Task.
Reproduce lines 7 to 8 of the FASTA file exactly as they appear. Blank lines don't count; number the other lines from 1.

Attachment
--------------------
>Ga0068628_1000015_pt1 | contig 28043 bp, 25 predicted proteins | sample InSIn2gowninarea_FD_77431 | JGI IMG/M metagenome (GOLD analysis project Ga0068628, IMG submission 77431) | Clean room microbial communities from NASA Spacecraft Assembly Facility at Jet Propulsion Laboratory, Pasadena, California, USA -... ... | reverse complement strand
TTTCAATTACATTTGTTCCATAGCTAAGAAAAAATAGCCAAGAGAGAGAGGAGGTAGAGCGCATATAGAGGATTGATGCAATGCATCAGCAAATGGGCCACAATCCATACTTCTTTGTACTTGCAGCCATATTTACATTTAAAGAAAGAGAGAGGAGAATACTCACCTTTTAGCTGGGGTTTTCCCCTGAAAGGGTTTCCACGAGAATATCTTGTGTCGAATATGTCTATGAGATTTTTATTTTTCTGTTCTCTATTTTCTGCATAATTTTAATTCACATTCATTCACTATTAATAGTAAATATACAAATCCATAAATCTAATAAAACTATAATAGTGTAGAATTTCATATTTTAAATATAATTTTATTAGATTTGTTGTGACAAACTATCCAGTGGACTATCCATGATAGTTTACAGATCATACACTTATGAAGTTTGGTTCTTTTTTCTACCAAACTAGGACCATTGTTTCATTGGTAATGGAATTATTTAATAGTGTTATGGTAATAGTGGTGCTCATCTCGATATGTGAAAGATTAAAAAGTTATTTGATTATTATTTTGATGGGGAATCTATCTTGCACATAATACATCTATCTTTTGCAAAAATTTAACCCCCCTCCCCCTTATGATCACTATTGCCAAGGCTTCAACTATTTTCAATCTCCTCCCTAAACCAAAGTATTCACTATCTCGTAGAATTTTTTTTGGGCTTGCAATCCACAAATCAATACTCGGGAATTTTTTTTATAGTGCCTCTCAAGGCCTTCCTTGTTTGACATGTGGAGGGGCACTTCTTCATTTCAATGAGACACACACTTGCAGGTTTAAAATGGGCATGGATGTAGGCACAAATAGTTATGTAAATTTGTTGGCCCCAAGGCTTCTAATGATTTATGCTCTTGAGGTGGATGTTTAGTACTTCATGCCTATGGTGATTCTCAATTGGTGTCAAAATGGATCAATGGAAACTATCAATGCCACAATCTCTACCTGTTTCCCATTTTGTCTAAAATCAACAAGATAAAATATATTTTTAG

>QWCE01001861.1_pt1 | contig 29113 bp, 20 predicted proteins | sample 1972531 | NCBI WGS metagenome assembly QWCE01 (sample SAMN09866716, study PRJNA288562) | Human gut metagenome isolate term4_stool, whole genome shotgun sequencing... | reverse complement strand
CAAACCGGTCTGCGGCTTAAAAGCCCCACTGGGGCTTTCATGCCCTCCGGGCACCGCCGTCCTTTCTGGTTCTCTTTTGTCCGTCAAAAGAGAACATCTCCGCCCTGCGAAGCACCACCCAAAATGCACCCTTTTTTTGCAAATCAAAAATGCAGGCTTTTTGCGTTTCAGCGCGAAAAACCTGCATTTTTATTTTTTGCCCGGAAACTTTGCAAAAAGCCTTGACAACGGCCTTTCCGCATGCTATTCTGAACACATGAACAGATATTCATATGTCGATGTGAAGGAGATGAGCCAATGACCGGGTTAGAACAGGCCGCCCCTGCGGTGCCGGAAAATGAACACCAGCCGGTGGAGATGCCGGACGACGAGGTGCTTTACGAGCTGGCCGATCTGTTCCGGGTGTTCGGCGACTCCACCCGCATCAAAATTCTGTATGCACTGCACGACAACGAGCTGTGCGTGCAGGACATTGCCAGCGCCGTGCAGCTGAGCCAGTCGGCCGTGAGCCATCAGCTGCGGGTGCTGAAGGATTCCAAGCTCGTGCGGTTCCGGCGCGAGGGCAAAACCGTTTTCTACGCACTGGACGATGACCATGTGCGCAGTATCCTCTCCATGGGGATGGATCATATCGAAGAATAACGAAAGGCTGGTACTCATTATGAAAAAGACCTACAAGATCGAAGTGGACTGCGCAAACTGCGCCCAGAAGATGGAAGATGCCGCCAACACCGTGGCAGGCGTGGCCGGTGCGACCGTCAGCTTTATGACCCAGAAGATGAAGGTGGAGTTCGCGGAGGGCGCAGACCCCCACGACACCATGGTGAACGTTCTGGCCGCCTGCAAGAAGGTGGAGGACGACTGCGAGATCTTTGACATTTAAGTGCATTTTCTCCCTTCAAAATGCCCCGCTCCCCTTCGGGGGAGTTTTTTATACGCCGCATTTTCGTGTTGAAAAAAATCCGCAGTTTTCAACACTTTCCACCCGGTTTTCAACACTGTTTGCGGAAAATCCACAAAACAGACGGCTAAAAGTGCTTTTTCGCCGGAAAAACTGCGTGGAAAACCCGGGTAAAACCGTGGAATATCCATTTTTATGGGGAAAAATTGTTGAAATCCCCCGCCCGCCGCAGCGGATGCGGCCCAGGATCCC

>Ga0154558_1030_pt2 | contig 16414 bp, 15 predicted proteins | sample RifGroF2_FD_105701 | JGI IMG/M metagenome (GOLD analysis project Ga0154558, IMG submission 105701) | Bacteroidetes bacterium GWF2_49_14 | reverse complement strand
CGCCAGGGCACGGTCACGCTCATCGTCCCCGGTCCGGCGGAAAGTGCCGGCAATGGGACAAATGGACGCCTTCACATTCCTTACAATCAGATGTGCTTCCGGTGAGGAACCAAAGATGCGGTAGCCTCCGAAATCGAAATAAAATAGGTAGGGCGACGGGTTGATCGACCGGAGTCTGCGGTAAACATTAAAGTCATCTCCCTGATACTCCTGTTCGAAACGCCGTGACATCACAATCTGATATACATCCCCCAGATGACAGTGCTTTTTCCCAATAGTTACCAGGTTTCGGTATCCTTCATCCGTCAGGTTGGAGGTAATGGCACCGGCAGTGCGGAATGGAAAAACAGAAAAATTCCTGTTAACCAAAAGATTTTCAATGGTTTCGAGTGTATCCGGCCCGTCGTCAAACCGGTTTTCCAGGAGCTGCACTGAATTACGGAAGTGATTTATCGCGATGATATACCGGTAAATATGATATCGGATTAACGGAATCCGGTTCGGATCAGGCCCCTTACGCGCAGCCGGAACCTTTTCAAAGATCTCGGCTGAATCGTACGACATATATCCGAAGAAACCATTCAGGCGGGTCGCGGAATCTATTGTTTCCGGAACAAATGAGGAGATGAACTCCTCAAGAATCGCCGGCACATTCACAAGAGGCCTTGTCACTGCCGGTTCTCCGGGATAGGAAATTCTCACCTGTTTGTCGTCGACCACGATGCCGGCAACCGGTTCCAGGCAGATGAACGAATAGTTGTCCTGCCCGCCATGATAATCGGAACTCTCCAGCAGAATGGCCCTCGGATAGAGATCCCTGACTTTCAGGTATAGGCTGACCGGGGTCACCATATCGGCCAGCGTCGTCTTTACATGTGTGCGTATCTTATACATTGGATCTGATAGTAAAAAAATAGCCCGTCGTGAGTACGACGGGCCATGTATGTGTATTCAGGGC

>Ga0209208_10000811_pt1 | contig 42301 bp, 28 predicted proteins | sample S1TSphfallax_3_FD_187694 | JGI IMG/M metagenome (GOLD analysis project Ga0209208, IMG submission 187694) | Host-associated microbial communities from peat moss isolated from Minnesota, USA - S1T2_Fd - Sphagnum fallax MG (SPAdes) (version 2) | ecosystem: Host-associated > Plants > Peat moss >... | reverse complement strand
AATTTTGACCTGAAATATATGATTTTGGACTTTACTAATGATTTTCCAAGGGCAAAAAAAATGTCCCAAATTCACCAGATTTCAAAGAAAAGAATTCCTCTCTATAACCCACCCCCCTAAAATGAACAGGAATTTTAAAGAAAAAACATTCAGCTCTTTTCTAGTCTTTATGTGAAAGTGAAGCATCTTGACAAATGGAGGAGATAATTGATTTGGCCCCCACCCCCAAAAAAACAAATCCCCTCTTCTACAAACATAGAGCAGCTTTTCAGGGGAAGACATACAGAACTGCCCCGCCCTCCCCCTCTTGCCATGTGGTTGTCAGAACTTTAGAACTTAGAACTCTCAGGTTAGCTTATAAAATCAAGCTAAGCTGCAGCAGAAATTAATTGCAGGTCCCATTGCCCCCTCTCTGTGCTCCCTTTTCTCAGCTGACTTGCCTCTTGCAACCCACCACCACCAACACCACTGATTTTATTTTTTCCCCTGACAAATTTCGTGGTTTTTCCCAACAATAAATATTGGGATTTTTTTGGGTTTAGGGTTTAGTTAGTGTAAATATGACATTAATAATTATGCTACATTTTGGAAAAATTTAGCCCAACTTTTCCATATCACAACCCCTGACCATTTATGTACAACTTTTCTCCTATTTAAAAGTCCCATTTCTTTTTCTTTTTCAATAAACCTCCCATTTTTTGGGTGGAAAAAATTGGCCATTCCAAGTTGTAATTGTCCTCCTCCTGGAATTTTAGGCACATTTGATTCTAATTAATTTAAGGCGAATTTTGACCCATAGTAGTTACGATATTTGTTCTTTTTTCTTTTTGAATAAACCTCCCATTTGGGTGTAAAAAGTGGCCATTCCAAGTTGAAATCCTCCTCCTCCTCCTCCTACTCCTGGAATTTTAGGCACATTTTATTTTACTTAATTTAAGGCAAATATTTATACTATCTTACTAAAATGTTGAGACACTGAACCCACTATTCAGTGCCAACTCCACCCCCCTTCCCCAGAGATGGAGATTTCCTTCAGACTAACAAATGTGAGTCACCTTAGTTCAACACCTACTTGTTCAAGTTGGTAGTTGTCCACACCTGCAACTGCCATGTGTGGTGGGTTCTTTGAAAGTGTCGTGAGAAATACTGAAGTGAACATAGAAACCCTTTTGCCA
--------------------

>Ga0209208_10000811_pt1 | contig 42301 bp, 28 predicted proteins | sample S1TSphfallax_3_FD_187694 | JGI IMG/M metagenome (GOLD analysis project Ga0209208, IMG submission 187694) | Host-associated microbial communities from peat moss isolated from Minnesota, USA - S1T2_Fd - Sphagnum fallax MG (SPAdes) (version 2) | ecosystem: Host-associated > Plants > Peat moss >... | reverse complement strand
AATTTTGACCTGAAATATATGATTTTGGACTTTACTAATGATTTTCCAAGGGCAAAAAAAATGTCCCAAATTCACCAGATTTCAAAGAAAAGAATTCCTCTCTATAACCCACCCCCCTAAAATGAACAGGAATTTTAAAGAAAAAACATTCAGCTCTTTTCTAGTCTTTATGTGAAAGTGAAGCATCTTGACAAATGGAGGAGATAATTGATTTGGCCCCCACCCCCAAAAAAACAAATCCCCTCTTCTACAAACATAGAGCAGCTTTTCAGGGGAAGACATACAGAACTGCCCCGCCCTCCCCCTCTTGCCATGTGGTTGTCAGAACTTTAGAACTTAGAACTCTCAGGTTAGCTTATAAAATCAAGCTAAGCTGCAGCAGAAATTAATTGCAGGTCCCATTGCCCCCTCTCTGTGCTCCCTTTTCTCAGCTGACTTGCCTCTTGCAACCCACCACCACCAACACCACTGATTTTATTTTTTCCCCTGACAAATTTCGTGGTTTTTCCCAACAATAAATATTGGGATTTTTTTGGGTTTAGGGTTTAGTTAGTGTAAATATGACATTAATAATTATGCTACATTTTGGAAAAATTTAGCCCAACTTTTCCATATCACAACCCCTGACCATTTATGTACAACTTTTCTCCTATTTAAAAGTCCCATTTCTTTTTCTTTTTCAATAAACCTCCCATTTTTTGGGTGGAAAAAATTGGCCATTCCAAGTTGTAATTGTCCTCCTCCTGGAATTTTAGGCACATTTGATTCTAATTAATTTAAGGCGAATTTTGACCCATAGTAGTTACGATATTTGTTCTTTTTTCTTTTTGAATAAACCTCCCATTTGGGTGTAAAAAGTGGCCATTCCAAGTTGAAATCCTCCTCCTCCTCCTCCTACTCCTGGAATTTTAGGCACATTTTATTTTACTTAATTTAAGGCAAATATTTATACTATCTTACTAAAATGTTGAGACACTGAACCCACTATTCAGTGCCAACTCCACCCCCCTTCCCCAGAGATGGAGATTTCCTTCAGACTAACAAATGTGAGTCACCTTAGTTCAACACCTACTTGTTCAAGTTGGTAGTTGTCCACACCTGCAACTGCCATGTGTGGTGGGTTCTTTGAAAGTGTCGTGAGAAATACTGAAGTGAACATAGAAACCCTTTTGCCA